"Aplicacion de las leyes anteriores a este Codigo. —Sin perjuicio de las disposiciones del articulo 22 de este Codigo, los delitos y faltas, cometidos con anterioridad a la vigencia del mismo, seran castigados de acuerdo con el Codigo o las leyes vigentes en la fecha de su comision."cralaw virtua1aw library

While Act No. 1773 was still in effect, the prosecution against the petitioner herein was begun by a complaint signed by the chief of police and an information signed by the provincial fiscal as above stated.

As to prosecutions for rape begun since January 1, 1932, the Revised Penal Code, article 344, paragraph 2, requires that the complaint shall be made by the offended party or her parents, grand- parents or guardian as the case may be.

The argument of the petitioner is that this is a jurisdictional requirement; that said requirement favors the petitioner; that, therefore, under article 22 of the Revised Penal Code, said requirement must be given a retroactive effect and relate back to the complaint filed in this case. As said complaint was not signed or filed by the aggrieved party (in this case a girl of 12 years), or her parents, grand-parents or guardian, the court was then and is now without jurisdiction to proceed with this prosecution.

Two questions are thus raised: First, does the requirement of article 344, paragraph 2, that the complaint must be made by the aggrieved party or her relatives favor persons charged with the crimes there mentioned? and second, if so, is the requirement jurisdictional in the sense that prosecutions in such cases, begun before January 1, 1932, and pending thereafter, must be dismissed if the complaints were not signed and filed by the offended party or her relatives as aforesaid? As we have had occasion, since the Revised Penal Code took effect, to consider the application of articles 22 and 344 of the Revised Penal Code, it may be convenient to review the cases decided by this court.

The case of Clemente Laceste v. the Director of Prisons, No. 36886, promulgated on February 1, 1932, 1 which was an application for writ of habeas corpus, involved the following facts. The petitioner and one Lachica were convicted of rape. Shortly thereafter Lachina married the offended party and was released by virtue of section 2 of Act No. 1773 and article 448 of the Penal Code, but his accessory, the petitioner, was not released. On June 22, 1932, the petitioner invoked the new provisions of article 344 of the Revised Penal Code as follows:jgc:chanrobles.com.ph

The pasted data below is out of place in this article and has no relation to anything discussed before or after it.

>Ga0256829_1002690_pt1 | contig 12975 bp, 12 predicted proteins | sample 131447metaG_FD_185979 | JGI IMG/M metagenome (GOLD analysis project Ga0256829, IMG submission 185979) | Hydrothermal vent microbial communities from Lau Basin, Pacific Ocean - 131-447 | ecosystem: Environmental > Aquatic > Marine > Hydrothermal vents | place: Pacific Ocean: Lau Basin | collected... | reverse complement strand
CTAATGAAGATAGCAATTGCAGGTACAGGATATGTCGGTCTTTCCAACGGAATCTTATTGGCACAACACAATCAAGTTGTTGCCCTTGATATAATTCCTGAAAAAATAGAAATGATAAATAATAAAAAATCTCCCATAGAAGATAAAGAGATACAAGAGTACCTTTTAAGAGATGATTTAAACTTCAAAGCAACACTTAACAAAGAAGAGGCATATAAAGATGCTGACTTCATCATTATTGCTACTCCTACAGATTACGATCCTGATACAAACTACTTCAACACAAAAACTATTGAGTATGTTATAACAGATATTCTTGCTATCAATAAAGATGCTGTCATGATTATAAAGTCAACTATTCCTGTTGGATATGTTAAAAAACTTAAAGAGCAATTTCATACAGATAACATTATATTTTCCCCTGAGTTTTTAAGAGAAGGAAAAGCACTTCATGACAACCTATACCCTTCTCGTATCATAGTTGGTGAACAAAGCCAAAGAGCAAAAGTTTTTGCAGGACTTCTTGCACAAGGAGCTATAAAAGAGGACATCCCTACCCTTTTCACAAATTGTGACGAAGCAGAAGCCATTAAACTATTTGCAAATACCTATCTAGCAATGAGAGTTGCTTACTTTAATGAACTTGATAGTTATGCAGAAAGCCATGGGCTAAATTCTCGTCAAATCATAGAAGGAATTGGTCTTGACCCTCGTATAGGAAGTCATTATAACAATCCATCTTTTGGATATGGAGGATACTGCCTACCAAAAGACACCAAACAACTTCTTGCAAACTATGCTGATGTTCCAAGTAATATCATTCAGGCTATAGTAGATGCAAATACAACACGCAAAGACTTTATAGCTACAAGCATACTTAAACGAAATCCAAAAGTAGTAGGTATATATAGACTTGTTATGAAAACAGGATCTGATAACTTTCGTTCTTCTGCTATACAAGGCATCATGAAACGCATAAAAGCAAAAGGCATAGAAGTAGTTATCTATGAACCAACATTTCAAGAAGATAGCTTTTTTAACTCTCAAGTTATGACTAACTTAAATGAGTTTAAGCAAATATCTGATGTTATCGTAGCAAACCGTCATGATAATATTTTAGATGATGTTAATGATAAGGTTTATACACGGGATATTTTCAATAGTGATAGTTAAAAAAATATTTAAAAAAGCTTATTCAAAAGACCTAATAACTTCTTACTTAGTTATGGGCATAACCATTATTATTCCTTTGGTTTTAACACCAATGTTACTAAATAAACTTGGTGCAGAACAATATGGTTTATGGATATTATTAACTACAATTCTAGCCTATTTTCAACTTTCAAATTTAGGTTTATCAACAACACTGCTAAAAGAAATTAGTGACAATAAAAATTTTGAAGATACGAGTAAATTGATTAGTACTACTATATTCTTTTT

"In cases of seduction, abduction, acts of lasciviousness and rape, the marriage of the offender with the offended party shall extinguish the criminal action or remit the penalty already imposed upon him. The provisions of this paragraph shall also be applicable to the coprincipals, accomplices and accessories after the fact of the abovementioned crimes."cralaw virtua1aw library

The last sentence above quoted was not in the previous code. This court held that the petitioner, under article 22 of the Revised Penal Code was entitled to his immediate discharge. It is not to be overlooked that article 344 provides that marriage "shall extinguish the criminal action or remit the penalty already imposed upon him." It is obvious that the provision for the remission of all penalty upon marriage is favorable both to the principal and the accessory.

In case No. 36105, People of the Philippine Islands v. Dionisio Candido, decided by the First Division of this court, promulgated July 26, 1932, 1 the defendant was charged with the crime of abduction with consent (rapto con anuencia) upon an information signed and filed by the provincial fiscal on February 11, 1931. On August 28, 1931, the defendant was convicted and sentenced, and an appeal was filed in this court on September 8, 1931. On December 24, 1931, the appellant filed his brief in which it was argued that the trial court had no jurisdiction and the proceedings were null and void because the complaint was not signed, as required by article 344, paragraph 2, of the Revised Penal Code. The appellant did not invoke the retroactive provisions of article 22 for the obvious reason that the Revised Penal Code was not then in effect. But, in the appellant’s motion for reconsideration filed July 30, 1932, he vigorously invoked article 22, and upon this new basis insisted that the complaint filed in February 1931, did not give jurisdiction to the trial court over the parties and the subject matter because it was not signed by the offended party, as required by article 344, paragraph 2, of the Revised Penal Code. The argument in effect was the same as that advanced by the petitioner in the present case. The motion for reconsideration was denied and the judgment of conviction affirmed by the First Division.